- Strong interest in Clive Palmer’s Mamelon Station
- Clifton to test CQ market
- Google Maps technology used in HTW’s property briefing
- FIRB used as ‘xenophobic weapon’
Strong interest in Clive Palmer’s Mamelon Station
Agents Colliers International report strong pre-auction interest in high-profile miner and Federal MP Clive Palmer’s Mamelon Station near Marlborough in Central Queensland, which comes up for sale in Rockhampton on March 18.
Mamelon is the first of Mr Palmer’s property assets to be divested since administrators took control of his embattled Queensland Nickel refinery in Townsville in January. A key reason why he owns the cattle property? There’s a mining tenement in one corner of the holding, understood to be magnesite, a source of magnesium.
The 6258ha Mamelon Station, quality grazing country about 135km north of Rockhampton has attracted a dozen serious inspections to date. The reason for the compressed five-week marketing window is apparently because of the need to generate some cash for the benefit of Mr Palmer’s embattled Queensland Nickel’s operations.
The property was bought by Mr Palmer’s QNI Metals for $8.2 million in 2010. The previous owner bought it in 2006 for $5.5m.
Mamelon has large areas of ponded pasture, good brigalow soils and a double frontage to the Bruce Highway. It will be sold without cattle and without an indicative carrying capacity or overall price indicator.
Agents Colliers are expecting a ‘room-full’ of interested bidders and onlookers at next Friday’s auction. Greatest interest has come from established Central Queensland and North Queensland cattle producers looking to expand with good, safe coastal country.
Click here to view Colliers excellent video of the asset:
Clifton to test CQ market
Central Queensland’s buffel grass country has been a property hot-spot for the past six months and another recently-listed high quality holding will further test that market segment.
Clifton station, near Marlborough is being offered to the market by vendors, the Olive family for only the second time in 70 years.
Agents, CBRE’s Geoff Warriner, Chris Holgar and Tom Warriner will offer the property on 21 April in Rockhampton. Covering 16,000ha plus 4100ha of forestry lease, Clifton has a combined carrying capacity of around 4000 adult equivalents.
There’s a mix of land and soil types, with well-established native and improved pastures including buffel, green panic, Rhodes grass and seca and verano stylos, subdivided into 20 main paddocks.
CBRE’s Geoff Warriner said proximity to Rockhampton was expected to draw significant investor interest.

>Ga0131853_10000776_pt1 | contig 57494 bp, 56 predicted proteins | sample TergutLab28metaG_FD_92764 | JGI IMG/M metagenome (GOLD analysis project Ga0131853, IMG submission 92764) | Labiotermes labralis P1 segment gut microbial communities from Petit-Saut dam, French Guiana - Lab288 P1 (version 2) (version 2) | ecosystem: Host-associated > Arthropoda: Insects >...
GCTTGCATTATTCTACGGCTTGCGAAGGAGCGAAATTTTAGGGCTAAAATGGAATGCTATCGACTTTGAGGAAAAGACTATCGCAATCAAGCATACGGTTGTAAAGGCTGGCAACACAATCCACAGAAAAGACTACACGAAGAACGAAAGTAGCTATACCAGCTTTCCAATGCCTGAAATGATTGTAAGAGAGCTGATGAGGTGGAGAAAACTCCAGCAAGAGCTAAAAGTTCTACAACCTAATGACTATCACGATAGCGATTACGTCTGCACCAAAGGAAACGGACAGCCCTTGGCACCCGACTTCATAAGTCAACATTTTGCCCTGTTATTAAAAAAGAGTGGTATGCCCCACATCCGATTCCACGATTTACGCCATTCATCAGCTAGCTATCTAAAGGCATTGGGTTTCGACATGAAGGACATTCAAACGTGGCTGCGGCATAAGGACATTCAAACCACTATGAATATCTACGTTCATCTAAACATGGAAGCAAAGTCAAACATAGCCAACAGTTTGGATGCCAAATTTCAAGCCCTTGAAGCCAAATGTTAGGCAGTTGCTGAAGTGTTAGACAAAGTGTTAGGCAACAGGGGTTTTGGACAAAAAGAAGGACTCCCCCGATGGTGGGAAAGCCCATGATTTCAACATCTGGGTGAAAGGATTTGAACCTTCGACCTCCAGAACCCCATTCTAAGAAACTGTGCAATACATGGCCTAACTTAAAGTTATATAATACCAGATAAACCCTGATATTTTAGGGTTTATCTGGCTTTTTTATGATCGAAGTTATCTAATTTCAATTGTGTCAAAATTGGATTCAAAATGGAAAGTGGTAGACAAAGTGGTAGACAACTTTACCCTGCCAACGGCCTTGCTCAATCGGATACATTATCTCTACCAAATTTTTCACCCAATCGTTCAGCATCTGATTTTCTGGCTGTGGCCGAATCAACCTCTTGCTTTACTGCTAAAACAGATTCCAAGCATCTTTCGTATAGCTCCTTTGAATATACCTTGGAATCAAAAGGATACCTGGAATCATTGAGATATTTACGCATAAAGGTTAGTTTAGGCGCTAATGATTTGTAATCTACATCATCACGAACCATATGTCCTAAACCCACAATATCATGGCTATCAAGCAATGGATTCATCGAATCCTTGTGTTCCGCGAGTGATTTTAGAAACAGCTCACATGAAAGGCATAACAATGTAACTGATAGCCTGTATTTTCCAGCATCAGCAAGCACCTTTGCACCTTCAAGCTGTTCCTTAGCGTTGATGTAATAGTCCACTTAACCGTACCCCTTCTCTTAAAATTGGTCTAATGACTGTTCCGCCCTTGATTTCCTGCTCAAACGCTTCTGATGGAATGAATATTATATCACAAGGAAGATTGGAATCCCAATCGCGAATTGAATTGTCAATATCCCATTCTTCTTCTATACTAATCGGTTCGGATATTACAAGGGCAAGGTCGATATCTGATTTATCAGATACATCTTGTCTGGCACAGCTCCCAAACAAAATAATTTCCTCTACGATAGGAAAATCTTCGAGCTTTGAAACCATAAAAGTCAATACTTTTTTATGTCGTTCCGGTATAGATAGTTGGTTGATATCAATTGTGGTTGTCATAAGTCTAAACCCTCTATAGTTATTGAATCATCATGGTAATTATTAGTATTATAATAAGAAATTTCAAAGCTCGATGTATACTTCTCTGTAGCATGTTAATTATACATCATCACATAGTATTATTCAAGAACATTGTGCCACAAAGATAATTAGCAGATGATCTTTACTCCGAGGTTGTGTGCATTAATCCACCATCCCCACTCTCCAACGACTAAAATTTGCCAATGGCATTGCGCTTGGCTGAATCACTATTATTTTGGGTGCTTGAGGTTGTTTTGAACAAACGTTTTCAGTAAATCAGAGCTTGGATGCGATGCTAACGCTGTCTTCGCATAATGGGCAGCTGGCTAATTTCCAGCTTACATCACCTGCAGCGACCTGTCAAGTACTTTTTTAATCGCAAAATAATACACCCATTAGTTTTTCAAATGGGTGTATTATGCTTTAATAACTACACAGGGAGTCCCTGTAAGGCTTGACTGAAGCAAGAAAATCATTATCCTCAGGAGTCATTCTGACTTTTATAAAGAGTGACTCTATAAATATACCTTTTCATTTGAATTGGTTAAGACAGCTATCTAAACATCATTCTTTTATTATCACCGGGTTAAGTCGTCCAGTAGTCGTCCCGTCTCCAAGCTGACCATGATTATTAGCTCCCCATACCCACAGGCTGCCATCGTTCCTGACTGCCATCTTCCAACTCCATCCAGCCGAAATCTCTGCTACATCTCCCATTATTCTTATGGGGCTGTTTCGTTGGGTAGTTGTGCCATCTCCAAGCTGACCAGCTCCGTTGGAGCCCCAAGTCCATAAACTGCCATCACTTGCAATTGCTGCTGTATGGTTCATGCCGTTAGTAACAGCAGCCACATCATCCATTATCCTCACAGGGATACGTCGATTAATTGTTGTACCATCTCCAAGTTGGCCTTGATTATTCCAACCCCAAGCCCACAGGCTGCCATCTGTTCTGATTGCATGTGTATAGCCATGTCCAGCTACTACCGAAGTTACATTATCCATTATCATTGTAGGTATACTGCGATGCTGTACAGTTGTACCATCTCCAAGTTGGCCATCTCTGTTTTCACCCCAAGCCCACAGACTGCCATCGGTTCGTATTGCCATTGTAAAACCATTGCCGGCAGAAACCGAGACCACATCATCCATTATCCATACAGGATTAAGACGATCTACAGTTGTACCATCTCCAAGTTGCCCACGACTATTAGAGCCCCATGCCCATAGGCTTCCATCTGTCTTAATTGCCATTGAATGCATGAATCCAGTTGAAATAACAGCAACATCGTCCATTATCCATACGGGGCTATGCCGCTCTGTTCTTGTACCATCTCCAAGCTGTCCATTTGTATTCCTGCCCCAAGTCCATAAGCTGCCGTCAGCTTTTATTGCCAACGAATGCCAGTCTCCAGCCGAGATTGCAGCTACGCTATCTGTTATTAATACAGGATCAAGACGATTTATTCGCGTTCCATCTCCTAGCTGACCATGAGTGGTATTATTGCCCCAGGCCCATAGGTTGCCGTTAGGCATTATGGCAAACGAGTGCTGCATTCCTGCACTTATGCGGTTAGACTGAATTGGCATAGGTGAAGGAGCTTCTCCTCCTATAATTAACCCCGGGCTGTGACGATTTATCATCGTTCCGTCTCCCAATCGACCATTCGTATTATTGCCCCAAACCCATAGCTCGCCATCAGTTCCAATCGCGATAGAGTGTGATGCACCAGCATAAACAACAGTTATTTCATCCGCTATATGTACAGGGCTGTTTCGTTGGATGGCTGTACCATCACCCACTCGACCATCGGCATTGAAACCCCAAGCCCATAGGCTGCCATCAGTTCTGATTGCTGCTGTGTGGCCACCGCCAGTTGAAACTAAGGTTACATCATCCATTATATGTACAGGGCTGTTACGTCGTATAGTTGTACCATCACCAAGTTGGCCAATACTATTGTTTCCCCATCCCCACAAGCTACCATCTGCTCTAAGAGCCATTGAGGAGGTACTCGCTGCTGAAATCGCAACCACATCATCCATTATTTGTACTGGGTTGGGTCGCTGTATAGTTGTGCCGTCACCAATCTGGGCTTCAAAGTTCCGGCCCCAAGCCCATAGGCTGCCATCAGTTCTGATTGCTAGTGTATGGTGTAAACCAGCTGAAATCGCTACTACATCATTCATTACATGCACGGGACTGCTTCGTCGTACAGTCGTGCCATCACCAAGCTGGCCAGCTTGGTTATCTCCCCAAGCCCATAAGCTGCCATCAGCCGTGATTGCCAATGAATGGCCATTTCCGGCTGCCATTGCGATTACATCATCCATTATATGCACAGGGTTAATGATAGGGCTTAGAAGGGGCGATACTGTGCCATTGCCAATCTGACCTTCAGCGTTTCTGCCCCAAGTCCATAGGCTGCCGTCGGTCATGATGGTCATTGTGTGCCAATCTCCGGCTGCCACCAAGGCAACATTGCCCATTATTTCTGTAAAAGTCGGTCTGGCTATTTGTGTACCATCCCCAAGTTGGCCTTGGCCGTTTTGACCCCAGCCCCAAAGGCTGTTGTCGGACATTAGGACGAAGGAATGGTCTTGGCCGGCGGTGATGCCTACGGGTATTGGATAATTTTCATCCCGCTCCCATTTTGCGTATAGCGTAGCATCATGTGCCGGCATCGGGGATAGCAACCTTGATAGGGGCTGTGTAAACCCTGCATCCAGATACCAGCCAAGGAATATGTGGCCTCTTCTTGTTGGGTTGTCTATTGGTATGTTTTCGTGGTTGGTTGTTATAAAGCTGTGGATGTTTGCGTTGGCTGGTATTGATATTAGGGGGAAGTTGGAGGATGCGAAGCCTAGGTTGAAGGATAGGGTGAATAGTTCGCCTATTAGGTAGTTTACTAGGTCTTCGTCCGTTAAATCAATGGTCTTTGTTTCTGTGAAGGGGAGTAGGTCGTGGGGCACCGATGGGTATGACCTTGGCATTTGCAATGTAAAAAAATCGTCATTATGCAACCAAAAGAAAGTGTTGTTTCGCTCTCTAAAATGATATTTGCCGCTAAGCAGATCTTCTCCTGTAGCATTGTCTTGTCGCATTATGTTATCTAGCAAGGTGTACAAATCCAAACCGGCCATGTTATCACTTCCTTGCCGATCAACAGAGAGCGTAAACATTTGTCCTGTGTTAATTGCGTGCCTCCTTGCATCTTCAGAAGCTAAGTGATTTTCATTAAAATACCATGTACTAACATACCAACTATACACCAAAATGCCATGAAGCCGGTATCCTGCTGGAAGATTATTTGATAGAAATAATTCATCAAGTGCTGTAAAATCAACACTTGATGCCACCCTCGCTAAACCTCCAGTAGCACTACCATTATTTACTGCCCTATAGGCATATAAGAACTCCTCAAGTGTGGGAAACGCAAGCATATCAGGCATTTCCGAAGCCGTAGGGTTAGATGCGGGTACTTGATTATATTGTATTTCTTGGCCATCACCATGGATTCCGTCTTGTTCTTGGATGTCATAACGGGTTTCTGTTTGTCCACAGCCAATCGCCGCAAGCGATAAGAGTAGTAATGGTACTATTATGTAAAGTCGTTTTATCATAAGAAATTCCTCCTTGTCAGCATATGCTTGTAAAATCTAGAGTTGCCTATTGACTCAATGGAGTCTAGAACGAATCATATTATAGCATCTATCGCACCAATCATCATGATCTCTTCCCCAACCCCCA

“The opportunity to acquire a property with scale and scope for expansion in one of the most keenly contested sectors of the agribusiness market will no doubt attract a wide range of interest from both domestic and foreign investors,” he said.
- Auction: Thursday 21 April 2016 at 11am at the Leichardt Hotel, Rockhampton.
Google Maps technology used in HTW’s property briefing
Herron Todd White’s annual rural property briefing in Brisbane last Friday morning employed a technology we had not seen applied in this space before.
During his presentation to the gathering of 150 rural property stakeholders, HTW’s Central Queensland valuer Will McLay used Google Maps to illustrate some of his points about property sales and price activity. The technology allowed him to zoom in an out of selected recent sale property examples in different regions, each with their boundary fencelines picked-out in yellow.
Apologies for the poor quality, very hasty iphone video shot below, but it may be sufficient to give readers an idea of how the technology was used.
The only downside was that apparently there was a lot of sweat and tears involved in getting the presentation to its finished state. Impressive, nonetheless, and it gave the audience a real insight as to where each of the holdings were in relation to each other, and the rest of Queensland.
FIRB used as ‘xenophobic weapon’
Interesting comments on the Business Spectator website last week where a respected food industry executive warned that the Foreign Investment Review Board was being unfairly used as a “xenophobic weapon’’ to delay or halt Chinese investment in Australia’s agricultural sector.
Barry Irvin, executive chairman of Bega Cheese, the nation’s fifth largest dairy processor, said too often discussion about Chinese investment degenerated into xenophobia.
His comments came amid another fierce debate over foreign investment in Australian farms after the sale of the Van Diemen’s Land Company to Chinese company Moon Lake Investments was approved by Treasurer Scott Morrison last week, after it was given the green light by FIRB.
“What we had was a lot of alarmist press and alarmist commentary around the purchase of VDL that had been foreign-owned for years. The purchasers clearly have a vision for it but there was almost vitriol around the decision of FIRB,’’ Mr Irvin told Business Spectator.
PPB Advisory Agribusiness partner Ben Craw said the FIRB annual report showed very few transactions were opposed.
“Ordinarily, you know FIRB is pretty transparent. You know a 30-day process with a 10-day determination time, so we haven’t had much trouble,’’ he said. “But we were in China in December last year and the opening questions with investor groups there were: ‘Let’s talk about Kidman. You know, are you willing to allow us to invest in your country? Why is there no investment?’
“So, it’s quite difficult but it’s the cost of doing business in Australia.’’
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